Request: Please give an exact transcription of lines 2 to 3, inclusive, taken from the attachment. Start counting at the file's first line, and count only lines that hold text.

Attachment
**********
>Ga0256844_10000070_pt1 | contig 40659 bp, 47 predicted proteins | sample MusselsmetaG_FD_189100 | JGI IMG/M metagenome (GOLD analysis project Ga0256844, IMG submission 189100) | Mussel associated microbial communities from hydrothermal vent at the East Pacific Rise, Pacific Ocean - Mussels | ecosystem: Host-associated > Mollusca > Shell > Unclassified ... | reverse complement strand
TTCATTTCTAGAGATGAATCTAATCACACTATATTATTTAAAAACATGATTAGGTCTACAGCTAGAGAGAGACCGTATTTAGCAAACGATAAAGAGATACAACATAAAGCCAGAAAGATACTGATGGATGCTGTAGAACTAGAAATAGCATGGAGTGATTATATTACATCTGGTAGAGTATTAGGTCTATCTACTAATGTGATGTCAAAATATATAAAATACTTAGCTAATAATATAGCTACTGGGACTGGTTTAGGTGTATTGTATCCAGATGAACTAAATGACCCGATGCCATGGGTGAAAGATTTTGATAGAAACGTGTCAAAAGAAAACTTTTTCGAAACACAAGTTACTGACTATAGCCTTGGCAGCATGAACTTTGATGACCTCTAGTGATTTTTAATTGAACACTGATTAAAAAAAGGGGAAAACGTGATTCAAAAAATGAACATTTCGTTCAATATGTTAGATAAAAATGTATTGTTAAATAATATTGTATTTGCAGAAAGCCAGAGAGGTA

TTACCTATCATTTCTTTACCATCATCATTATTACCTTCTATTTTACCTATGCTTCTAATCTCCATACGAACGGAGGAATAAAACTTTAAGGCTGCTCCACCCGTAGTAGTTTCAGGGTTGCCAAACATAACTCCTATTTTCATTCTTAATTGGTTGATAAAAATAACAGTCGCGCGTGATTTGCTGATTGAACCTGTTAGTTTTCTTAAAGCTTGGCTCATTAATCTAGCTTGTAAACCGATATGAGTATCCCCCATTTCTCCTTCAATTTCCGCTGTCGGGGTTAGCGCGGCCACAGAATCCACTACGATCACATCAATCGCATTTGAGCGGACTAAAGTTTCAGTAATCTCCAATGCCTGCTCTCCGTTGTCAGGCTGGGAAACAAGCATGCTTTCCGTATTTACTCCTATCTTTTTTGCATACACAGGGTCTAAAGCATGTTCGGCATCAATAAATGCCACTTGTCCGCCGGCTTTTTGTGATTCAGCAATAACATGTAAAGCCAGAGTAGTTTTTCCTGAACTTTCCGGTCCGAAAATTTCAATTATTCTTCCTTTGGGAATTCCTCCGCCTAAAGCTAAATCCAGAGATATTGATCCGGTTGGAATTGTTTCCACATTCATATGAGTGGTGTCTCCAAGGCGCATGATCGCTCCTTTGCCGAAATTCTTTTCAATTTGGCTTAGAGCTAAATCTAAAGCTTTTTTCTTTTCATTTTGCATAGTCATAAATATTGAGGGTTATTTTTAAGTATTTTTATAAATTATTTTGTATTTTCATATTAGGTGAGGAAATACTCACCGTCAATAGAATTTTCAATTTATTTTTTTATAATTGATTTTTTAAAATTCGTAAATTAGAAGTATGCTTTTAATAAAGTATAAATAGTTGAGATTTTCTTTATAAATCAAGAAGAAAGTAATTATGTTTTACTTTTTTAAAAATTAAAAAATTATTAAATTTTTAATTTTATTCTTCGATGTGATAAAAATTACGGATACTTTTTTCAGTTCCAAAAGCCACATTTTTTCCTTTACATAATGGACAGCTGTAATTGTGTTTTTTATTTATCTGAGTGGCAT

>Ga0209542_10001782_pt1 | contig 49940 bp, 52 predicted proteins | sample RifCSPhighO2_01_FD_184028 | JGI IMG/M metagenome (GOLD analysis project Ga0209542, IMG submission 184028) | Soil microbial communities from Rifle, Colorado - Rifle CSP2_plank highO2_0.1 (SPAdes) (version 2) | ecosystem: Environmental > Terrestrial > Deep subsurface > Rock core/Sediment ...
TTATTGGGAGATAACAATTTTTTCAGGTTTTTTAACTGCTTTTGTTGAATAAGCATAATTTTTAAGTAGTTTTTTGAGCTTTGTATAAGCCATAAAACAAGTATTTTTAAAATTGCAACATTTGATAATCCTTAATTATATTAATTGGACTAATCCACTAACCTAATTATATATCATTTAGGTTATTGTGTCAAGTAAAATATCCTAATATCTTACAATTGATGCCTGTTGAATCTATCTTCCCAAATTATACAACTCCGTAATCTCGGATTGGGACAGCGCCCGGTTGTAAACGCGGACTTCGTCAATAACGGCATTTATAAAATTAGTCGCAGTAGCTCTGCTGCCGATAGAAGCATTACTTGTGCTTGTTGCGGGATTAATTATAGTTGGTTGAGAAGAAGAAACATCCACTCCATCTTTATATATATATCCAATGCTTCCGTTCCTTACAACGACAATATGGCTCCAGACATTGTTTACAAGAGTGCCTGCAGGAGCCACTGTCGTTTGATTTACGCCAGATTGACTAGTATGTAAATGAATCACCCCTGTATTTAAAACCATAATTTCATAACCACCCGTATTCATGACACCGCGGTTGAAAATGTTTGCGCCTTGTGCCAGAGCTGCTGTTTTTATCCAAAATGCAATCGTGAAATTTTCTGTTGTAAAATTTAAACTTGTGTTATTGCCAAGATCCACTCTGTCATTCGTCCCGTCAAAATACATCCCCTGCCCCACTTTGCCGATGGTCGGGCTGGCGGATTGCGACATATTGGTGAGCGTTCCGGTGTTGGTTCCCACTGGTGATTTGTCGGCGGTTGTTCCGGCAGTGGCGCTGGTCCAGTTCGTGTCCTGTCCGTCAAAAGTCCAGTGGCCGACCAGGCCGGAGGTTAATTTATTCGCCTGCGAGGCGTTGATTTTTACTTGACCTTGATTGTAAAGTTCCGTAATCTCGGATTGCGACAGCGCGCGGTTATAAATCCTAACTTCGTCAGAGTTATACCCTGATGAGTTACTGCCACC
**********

TTCATTTCTAGAGATGAATCTAATCACACTATATTATTTAAAAACATGATTAGGTCTACAGCTAGAGAGAGACCGTATTTAGCAAACGATAAAGAGATACAACATAAAGCCAGAAAGATACTGATGGATGCTGTAGAACTAGAAATAGCATGGAGTGATTATATTACATCTGGTAGAGTATTAGGTCTATCTACTAATGTGATGTCAAAATATATAAAATACTTAGCTAATAATATAGCTACTGGGACTGGTTTAGGTGTATTGTATCCAGATGAACTAAATGACCCGATGCCATGGGTGAAAGATTTTGATAGAAACGTGTCAAAAGAAAACTTTTTCGAAACACAAGTTACTGACTATAGCCTTGGCAGCATGAACTTTGATGACCTCTAGTGATTTTTAATTGAACACTGATTAAAAAAAGGGGAAAACGTGATTCAAAAAATGAACATTTCGTTCAATATGTTAGATAAAAATGTATTGTTAAATAATATTGTATTTGCAGAAAGCCAGAGAGGTA

TTACCTATCATTTCTTTACCATCATCATTATTACCTTCTATTTTACCTATGCTTCTAATCTCCATACGAACGGAGGAATAAAACTTTAAGGCTGCTCCACCCGTAGTAGTTTCAGGGTTGCCAAACATAACTCCTATTTTCATTCTTAATTGGTTGATAAAAATAACAGTCGCGCGTGATTTGCTGATTGAACCTGTTAGTTTTCTTAAAGCTTGGCTCATTAATCTAGCTTGTAAACCGATATGAGTATCCCCCATTTCTCCTTCAATTTCCGCTGTCGGGGTTAGCGCGGCCACAGAATCCACTACGATCACATCAATCGCATTTGAGCGGACTAAAGTTTCAGTAATCTCCAATGCCTGCTCTCCGTTGTCAGGCTGGGAAACAAGCATGCTTTCCGTATTTACTCCTATCTTTTTTGCATACACAGGGTCTAAAGCATGTTCGGCATCAATAAATGCCACTTGTCCGCCGGCTTTTTGTGATTCAGCAATAACATGTAAAGCCAGAGTAGTTTTTCCTGAACTTTCCGGTCCGAAAATTTCAATTATTCTTCCTTTGGGAATTCCTCCGCCTAAAGCTAAATCCAGAGATATTGATCCGGTTGGAATTGTTTCCACATTCATATGAGTGGTGTCTCCAAGGCGCATGATCGCTCCTTTGCCGAAATTCTTTTCAATTTGGCTTAGAGCTAAATCTAAAGCTTTTTTCTTTTCATTTTGCATAGTCATAAATATTGAGGGTTATTTTTAAGTATTTTTATAAATTATTTTGTATTTTCATATTAGGTGAGGAAATACTCACCGTCAATAGAATTTTCAATTTATTTTTTTATAATTGATTTTTTAAAATTCGTAAATTAGAAGTATGCTTTTAATAAAGTATAAATAGTTGAGATTTTCTTTATAAATCAAGAAGAAAGTAATTATGTTTTACTTTTTTAAAAATTAAAAAATTATTAAATTTTTAATTTTATTCTTCGATGTGATAAAAATTACGGATACTTTTTTCAGTTCCAAAAGCCACATTTTTTCCTTTACATAATGGACAGCTGTAATTGTGTTTTTTATTTATCTGAGTGGCAT